Also soon to push for NHL time is Artemi Kniazev. The 2019 second-round pick is facing similar offensive struggles that Merkley endured in his first professional season. The Russian left-handed defenseman plays third pairing AHL minutes and struggles to add offensively with limited power-play time.
With Ferraro, Middleton, Knyzhov, Hatakka, and Merkley, I would anticipate the 2022-23 Sharks’ defense feature four-of-six defensemen age-26 or younger. Especially, the Sharks will need this as Marc-Edouard Vlasic and Radim Simek age.
Forward Depth Gains Massive Boost
The largest story for me exiting the Sharks’ 2020 NHL Draft was the Sharks’ doubling down on their future-forward core. All nine selections were used on forwards as Doug Wilson Jr. created a stable of offensively gifted wingers for the club’s future.
The most notable, Thomas Bordeleau, will in all-likelihood turn professional after this season. While his 2021-22 point totals have been less impressive, he’s still producing over a point-per-game at the collegiate level. As Michigan’s second-line center, he’s still on the first power-play unit and is fifth in points on his team’s loaded roster. Especially if Hertl is not part of San Jose’s future, expect Bordeleau to make an NHL impact sooner than later as a center.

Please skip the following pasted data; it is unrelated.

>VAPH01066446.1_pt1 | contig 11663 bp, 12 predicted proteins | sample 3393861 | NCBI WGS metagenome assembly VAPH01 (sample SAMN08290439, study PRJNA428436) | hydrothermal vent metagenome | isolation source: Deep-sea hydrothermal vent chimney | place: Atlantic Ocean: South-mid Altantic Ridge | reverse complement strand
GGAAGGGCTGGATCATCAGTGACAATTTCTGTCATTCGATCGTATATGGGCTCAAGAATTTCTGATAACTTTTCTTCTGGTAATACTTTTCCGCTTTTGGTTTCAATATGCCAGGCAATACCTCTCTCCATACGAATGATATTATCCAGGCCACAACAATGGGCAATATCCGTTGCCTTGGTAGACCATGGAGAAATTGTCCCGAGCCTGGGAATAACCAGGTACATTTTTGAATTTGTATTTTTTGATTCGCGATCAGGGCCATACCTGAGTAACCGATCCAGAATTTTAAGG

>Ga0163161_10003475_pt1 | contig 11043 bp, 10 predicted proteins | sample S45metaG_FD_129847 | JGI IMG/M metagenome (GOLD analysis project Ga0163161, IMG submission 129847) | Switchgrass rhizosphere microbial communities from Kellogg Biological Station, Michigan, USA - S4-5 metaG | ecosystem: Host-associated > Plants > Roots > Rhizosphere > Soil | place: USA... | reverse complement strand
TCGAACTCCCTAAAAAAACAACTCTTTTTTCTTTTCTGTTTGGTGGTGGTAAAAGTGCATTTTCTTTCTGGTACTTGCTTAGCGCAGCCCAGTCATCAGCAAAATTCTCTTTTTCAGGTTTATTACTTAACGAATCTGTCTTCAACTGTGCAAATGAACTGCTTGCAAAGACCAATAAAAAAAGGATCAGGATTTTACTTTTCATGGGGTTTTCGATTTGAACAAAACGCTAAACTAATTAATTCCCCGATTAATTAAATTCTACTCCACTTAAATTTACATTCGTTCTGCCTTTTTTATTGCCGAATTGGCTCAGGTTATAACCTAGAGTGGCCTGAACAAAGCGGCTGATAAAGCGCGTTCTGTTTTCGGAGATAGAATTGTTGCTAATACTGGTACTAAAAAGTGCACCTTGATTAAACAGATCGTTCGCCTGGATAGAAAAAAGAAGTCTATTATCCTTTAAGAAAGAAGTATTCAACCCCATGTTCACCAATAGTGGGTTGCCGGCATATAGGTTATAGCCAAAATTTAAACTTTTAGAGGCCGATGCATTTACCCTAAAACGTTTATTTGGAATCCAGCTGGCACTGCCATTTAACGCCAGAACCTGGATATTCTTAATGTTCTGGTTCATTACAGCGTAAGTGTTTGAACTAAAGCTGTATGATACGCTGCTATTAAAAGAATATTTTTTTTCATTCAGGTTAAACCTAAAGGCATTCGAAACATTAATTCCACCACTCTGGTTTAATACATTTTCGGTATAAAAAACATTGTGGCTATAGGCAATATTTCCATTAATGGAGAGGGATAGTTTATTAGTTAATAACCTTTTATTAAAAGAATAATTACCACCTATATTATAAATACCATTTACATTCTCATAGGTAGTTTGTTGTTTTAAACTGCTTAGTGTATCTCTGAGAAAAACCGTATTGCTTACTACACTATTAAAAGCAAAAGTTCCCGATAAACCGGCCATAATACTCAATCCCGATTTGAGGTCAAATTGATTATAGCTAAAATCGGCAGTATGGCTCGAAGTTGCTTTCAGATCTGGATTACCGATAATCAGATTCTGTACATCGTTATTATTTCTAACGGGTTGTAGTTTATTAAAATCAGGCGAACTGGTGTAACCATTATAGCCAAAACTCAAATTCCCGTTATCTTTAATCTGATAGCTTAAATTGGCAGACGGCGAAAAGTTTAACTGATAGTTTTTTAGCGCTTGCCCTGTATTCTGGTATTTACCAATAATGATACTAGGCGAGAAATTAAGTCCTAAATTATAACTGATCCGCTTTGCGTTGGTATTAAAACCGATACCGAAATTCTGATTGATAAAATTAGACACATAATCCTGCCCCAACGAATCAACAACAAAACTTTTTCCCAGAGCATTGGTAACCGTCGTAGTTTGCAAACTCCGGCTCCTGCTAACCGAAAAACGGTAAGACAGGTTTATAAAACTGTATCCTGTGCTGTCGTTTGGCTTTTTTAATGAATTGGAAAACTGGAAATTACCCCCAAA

Ozzy Wiesblatt, selected seven spots before Bordeleau, has been struggling on a poorly performing Prince Albert Raiders. In the Western Hockey League (WHL) the speedy and physical winger leads his team with 23 points in 26 games. I would anticipate he begins next year in the AHL but slot into the Sharks’ middle-six at some point next year.
If the Sharks gave out a “Most Improved Prospect” award, Brandon Coe would easily win the title. After playing in the AHL last year in absence of the Ontario Hockey League (OHL), he’s returned to the junior ranks in dominant fashion. The 6-foot-5 winger is tied for league-lead in scoring with 52 points. He looks primed to make his presence felt in professional hockey next season as he’s the most recent prospect to sign his entry-level contract.
In the WHL, Tristen Robins has continued his offensive success he showed in his injury-riddled 2020-21 season. With 12 goals and 34 points in 28 games, he’s shown continued success as a center at the junior level. He’ll likely transition to winger at the next level.